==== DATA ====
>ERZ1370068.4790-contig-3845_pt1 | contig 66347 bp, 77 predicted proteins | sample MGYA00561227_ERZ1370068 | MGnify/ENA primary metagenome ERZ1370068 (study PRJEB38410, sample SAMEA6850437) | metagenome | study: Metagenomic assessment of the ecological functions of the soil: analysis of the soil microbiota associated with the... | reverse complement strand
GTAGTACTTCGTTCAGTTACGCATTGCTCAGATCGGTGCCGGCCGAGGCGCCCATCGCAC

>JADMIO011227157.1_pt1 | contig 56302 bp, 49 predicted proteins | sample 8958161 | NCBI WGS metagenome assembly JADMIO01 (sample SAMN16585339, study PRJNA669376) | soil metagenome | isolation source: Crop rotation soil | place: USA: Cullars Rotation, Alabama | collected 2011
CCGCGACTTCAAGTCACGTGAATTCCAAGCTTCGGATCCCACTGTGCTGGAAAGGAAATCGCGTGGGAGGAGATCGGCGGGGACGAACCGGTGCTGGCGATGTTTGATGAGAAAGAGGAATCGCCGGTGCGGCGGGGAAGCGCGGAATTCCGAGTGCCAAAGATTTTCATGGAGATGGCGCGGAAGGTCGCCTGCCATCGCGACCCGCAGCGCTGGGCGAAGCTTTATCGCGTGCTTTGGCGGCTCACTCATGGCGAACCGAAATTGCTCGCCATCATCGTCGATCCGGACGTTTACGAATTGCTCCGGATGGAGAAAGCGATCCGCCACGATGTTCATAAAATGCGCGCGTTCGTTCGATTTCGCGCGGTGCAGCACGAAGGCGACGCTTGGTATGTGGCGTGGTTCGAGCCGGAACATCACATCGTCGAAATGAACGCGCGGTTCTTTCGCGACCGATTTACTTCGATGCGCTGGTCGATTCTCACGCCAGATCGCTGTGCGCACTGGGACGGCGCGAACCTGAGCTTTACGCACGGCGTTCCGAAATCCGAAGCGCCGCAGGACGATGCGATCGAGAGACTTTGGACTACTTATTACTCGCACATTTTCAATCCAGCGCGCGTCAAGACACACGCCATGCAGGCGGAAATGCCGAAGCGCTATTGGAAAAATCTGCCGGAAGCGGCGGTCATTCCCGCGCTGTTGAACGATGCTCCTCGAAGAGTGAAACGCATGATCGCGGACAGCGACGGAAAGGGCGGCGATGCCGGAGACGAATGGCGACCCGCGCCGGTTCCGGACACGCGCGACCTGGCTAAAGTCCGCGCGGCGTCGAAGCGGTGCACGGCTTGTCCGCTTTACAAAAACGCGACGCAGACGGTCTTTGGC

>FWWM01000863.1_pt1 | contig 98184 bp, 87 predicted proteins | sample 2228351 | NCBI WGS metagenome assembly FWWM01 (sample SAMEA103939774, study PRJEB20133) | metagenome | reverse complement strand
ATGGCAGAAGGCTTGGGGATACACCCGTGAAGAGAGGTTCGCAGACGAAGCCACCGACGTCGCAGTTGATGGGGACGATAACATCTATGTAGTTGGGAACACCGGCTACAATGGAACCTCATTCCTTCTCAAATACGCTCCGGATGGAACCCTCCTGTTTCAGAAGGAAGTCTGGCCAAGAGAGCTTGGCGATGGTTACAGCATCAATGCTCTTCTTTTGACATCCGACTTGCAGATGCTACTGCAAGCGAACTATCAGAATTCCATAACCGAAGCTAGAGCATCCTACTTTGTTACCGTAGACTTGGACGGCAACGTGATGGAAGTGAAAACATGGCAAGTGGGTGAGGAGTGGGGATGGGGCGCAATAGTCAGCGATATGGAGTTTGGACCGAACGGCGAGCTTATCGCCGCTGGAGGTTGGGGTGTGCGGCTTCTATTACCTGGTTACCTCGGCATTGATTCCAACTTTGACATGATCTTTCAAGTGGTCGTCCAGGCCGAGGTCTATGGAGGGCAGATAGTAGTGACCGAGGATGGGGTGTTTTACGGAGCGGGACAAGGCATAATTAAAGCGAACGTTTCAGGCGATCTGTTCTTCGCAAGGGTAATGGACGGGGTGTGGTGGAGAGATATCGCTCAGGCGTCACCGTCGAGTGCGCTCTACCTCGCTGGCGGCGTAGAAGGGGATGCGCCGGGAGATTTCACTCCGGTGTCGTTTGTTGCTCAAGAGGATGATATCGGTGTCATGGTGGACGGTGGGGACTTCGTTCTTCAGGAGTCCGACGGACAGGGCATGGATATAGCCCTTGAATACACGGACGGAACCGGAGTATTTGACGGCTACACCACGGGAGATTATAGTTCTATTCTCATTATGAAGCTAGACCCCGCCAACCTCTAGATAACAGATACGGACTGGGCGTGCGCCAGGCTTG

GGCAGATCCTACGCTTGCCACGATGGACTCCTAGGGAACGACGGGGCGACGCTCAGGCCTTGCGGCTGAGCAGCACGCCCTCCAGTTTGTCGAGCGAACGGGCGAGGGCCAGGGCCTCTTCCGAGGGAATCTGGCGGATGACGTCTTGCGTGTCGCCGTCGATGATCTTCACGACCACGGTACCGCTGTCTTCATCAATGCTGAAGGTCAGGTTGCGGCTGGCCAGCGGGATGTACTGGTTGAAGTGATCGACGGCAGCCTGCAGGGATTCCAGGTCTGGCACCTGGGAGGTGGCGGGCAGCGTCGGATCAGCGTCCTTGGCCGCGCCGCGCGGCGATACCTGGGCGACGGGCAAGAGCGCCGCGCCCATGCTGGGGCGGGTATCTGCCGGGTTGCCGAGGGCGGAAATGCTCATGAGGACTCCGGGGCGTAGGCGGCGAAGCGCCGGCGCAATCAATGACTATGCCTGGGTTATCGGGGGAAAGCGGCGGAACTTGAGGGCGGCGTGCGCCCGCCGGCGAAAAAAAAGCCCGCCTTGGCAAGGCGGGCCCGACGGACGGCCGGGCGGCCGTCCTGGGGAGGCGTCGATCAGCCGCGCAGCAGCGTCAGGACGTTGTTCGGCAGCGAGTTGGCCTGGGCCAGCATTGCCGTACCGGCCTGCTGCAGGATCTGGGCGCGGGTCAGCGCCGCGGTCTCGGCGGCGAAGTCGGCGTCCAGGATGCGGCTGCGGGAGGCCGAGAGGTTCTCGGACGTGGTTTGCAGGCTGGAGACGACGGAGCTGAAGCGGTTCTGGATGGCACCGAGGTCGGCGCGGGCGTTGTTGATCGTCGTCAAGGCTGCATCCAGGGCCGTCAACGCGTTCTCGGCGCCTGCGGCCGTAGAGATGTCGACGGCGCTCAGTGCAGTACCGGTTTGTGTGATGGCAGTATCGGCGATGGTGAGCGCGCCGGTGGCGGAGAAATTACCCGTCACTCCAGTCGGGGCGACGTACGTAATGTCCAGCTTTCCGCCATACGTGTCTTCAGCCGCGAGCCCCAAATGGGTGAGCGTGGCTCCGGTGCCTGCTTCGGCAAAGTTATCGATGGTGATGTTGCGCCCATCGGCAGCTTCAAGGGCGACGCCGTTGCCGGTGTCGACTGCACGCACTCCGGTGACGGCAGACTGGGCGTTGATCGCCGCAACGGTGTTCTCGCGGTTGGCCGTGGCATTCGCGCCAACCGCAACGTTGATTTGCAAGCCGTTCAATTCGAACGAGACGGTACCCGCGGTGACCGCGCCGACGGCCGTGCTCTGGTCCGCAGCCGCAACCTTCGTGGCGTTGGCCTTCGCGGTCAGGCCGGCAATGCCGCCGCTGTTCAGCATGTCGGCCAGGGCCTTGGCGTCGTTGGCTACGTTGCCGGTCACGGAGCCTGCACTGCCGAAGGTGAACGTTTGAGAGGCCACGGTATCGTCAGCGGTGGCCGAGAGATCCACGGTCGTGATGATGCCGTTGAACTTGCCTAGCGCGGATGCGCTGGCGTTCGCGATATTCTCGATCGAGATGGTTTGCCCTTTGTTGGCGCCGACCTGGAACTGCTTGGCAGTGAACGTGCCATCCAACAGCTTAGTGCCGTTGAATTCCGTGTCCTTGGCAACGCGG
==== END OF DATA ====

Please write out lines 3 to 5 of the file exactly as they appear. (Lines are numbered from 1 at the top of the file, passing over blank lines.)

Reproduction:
>JADMIO011227157.1_pt1 | contig 56302 bp, 49 predicted proteins | sample 8958161 | NCBI WGS metagenome assembly JADMIO01 (sample SAMN16585339, study PRJNA669376) | soil metagenome | isolation source: Crop rotation soil | place: USA: Cullars Rotation, Alabama | collected 2011
CCGCGACTTCAAGTCACGTGAATTCCAAGCTTCGGATCCCACTGTGCTGGAAAGGAAATCGCGTGGGAGGAGATCGGCGGGGACGAACCGGTGCTGGCGATGTTTGATGAGAAAGAGGAATCGCCGGTGCGGCGGGGAAGCGCGGAATTCCGAGTGCCAAAGATTTTCATGGAGATGGCGCGGAAGGTCGCCTGCCATCGCGACCCGCAGCGCTGGGCGAAGCTTTATCGCGTGCTTTGGCGGCTCACTCATGGCGAACCGAAATTGCTCGCCATCATCGTCGATCCGGACGTTTACGAATTGCTCCGGATGGAGAAAGCGATCCGCCACGATGTTCATAAAATGCGCGCGTTCGTTCGATTTCGCGCGGTGCAGCACGAAGGCGACGCTTGGTATGTGGCGTGGTTCGAGCCGGAACATCACATCGTCGAAATGAACGCGCGGTTCTTTCGCGACCGATTTACTTCGATGCGCTGGTCGATTCTCACGCCAGATCGCTGTGCGCACTGGGACGGCGCGAACCTGAGCTTTACGCACGGCGTTCCGAAATCCGAAGCGCCGCAGGACGATGCGATCGAGAGACTTTGGACTACTTATTACTCGCACATTTTCAATCCAGCGCGCGTCAAGACACACGCCATGCAGGCGGAAATGCCGAAGCGCTATTGGAAAAATCTGCCGGAAGCGGCGGTCATTCCCGCGCTGTTGAACGATGCTCCTCGAAGAGTGAAACGCATGATCGCGGACAGCGACGGAAAGGGCGGCGATGCCGGAGACGAATGGCGACCCGCGCCGGTTCCGGACACGCGCGACCTGGCTAAAGTCCGCGCGGCGTCGAAGCGGTGCACGGCTTGTCCGCTTTACAAAAACGCGACGCAGACGGTCTTTGGC

>FWWM01000863.1_pt1 | contig 98184 bp, 87 predicted proteins | sample 2228351 | NCBI WGS metagenome assembly FWWM01 (sample SAMEA103939774, study PRJEB20133) | metagenome | reverse complement strand